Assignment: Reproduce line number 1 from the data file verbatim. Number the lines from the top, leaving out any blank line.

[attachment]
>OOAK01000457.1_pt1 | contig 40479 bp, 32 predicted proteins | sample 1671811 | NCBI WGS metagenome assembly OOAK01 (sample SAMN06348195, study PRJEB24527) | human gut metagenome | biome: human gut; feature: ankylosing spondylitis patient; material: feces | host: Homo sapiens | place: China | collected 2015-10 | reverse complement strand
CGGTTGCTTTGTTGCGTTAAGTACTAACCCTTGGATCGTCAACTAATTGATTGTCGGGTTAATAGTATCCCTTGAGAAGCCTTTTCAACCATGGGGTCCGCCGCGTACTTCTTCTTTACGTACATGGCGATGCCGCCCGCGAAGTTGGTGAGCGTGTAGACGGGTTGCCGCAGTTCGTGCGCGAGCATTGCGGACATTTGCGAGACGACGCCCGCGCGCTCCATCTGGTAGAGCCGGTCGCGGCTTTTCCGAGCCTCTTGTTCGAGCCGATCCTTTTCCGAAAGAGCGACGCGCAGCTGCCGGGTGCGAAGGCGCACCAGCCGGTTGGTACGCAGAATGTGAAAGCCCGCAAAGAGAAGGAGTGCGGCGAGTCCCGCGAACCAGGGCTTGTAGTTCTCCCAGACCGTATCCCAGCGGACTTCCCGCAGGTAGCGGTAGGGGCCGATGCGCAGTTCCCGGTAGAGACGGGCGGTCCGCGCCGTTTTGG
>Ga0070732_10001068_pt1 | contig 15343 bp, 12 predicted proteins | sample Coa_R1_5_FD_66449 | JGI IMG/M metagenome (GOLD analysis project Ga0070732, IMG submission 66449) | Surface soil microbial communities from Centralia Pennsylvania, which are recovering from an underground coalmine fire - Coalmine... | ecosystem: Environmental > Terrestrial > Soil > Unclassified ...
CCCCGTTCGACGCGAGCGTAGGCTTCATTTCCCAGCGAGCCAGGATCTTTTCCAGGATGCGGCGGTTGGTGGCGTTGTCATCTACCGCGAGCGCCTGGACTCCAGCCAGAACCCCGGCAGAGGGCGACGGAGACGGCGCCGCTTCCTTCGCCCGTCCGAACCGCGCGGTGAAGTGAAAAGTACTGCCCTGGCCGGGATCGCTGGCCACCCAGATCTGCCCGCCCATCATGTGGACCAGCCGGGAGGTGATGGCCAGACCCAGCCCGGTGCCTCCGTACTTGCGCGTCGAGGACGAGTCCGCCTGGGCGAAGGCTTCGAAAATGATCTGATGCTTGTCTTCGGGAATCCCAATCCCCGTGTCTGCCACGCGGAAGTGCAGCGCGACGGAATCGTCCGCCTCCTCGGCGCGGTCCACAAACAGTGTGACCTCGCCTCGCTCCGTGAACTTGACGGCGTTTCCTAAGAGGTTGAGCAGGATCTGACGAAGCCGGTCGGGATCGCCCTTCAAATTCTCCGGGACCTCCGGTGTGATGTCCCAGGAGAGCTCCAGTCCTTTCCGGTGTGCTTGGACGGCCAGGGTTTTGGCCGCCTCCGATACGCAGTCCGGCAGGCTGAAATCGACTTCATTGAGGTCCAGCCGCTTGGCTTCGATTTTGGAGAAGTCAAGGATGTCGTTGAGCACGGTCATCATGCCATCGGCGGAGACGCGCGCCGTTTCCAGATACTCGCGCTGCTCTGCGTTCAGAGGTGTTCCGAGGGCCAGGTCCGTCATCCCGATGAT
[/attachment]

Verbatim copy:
>OOAK01000457.1_pt1 | contig 40479 bp, 32 predicted proteins | sample 1671811 | NCBI WGS metagenome assembly OOAK01 (sample SAMN06348195, study PRJEB24527) | human gut metagenome | biome: human gut; feature: ankylosing spondylitis patient; material: feces | host: Homo sapiens | place: China | collected 2015-10 | reverse complement strand